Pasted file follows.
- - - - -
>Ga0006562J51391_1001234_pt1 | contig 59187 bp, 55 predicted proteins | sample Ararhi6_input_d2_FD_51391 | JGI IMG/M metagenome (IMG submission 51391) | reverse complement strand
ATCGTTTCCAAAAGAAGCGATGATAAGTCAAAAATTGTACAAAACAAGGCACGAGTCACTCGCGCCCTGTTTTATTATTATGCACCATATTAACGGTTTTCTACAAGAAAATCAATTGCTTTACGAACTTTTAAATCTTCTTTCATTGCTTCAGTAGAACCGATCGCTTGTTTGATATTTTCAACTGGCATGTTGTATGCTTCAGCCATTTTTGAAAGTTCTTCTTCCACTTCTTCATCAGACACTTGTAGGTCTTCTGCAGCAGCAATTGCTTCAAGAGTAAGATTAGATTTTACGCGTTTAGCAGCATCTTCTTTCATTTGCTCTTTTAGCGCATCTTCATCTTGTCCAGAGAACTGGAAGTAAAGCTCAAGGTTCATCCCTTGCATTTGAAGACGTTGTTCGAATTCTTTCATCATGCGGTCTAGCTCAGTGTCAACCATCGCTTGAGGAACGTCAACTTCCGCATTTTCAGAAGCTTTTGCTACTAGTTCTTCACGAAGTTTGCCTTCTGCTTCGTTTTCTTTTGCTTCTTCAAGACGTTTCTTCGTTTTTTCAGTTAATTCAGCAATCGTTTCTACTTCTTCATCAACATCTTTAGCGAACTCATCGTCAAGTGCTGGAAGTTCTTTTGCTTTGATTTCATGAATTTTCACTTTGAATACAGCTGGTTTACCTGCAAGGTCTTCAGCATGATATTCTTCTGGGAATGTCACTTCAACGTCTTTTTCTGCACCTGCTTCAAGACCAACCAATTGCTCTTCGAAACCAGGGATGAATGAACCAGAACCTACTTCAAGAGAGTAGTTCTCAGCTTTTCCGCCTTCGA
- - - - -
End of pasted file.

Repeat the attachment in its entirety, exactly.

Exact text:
>Ga0006562J51391_1001234_pt1 | contig 59187 bp, 55 predicted proteins | sample Ararhi6_input_d2_FD_51391 | JGI IMG/M metagenome (IMG submission 51391) | reverse complement strand
ATCGTTTCCAAAAGAAGCGATGATAAGTCAAAAATTGTACAAAACAAGGCACGAGTCACTCGCGCCCTGTTTTATTATTATGCACCATATTAACGGTTTTCTACAAGAAAATCAATTGCTTTACGAACTTTTAAATCTTCTTTCATTGCTTCAGTAGAACCGATCGCTTGTTTGATATTTTCAACTGGCATGTTGTATGCTTCAGCCATTTTTGAAAGTTCTTCTTCCACTTCTTCATCAGACACTTGTAGGTCTTCTGCAGCAGCAATTGCTTCAAGAGTAAGATTAGATTTTACGCGTTTAGCAGCATCTTCTTTCATTTGCTCTTTTAGCGCATCTTCATCTTGTCCAGAGAACTGGAAGTAAAGCTCAAGGTTCATCCCTTGCATTTGAAGACGTTGTTCGAATTCTTTCATCATGCGGTCTAGCTCAGTGTCAACCATCGCTTGAGGAACGTCAACTTCCGCATTTTCAGAAGCTTTTGCTACTAGTTCTTCACGAAGTTTGCCTTCTGCTTCGTTTTCTTTTGCTTCTTCAAGACGTTTCTTCGTTTTTTCAGTTAATTCAGCAATCGTTTCTACTTCTTCATCAACATCTTTAGCGAACTCATCGTCAAGTGCTGGAAGTTCTTTTGCTTTGATTTCATGAATTTTCACTTTGAATACAGCTGGTTTACCTGCAAGGTCTTCAGCATGATATTCTTCTGGGAATGTCACTTCAACGTCTTTTTCTGCACCTGCTTCAAGACCAACCAATTGCTCTTCGAAACCAGGGATGAATGAACCAGAACCTACTTCAAGAGAGTAGTTCTCAGCTTTTCCGCCTTCGA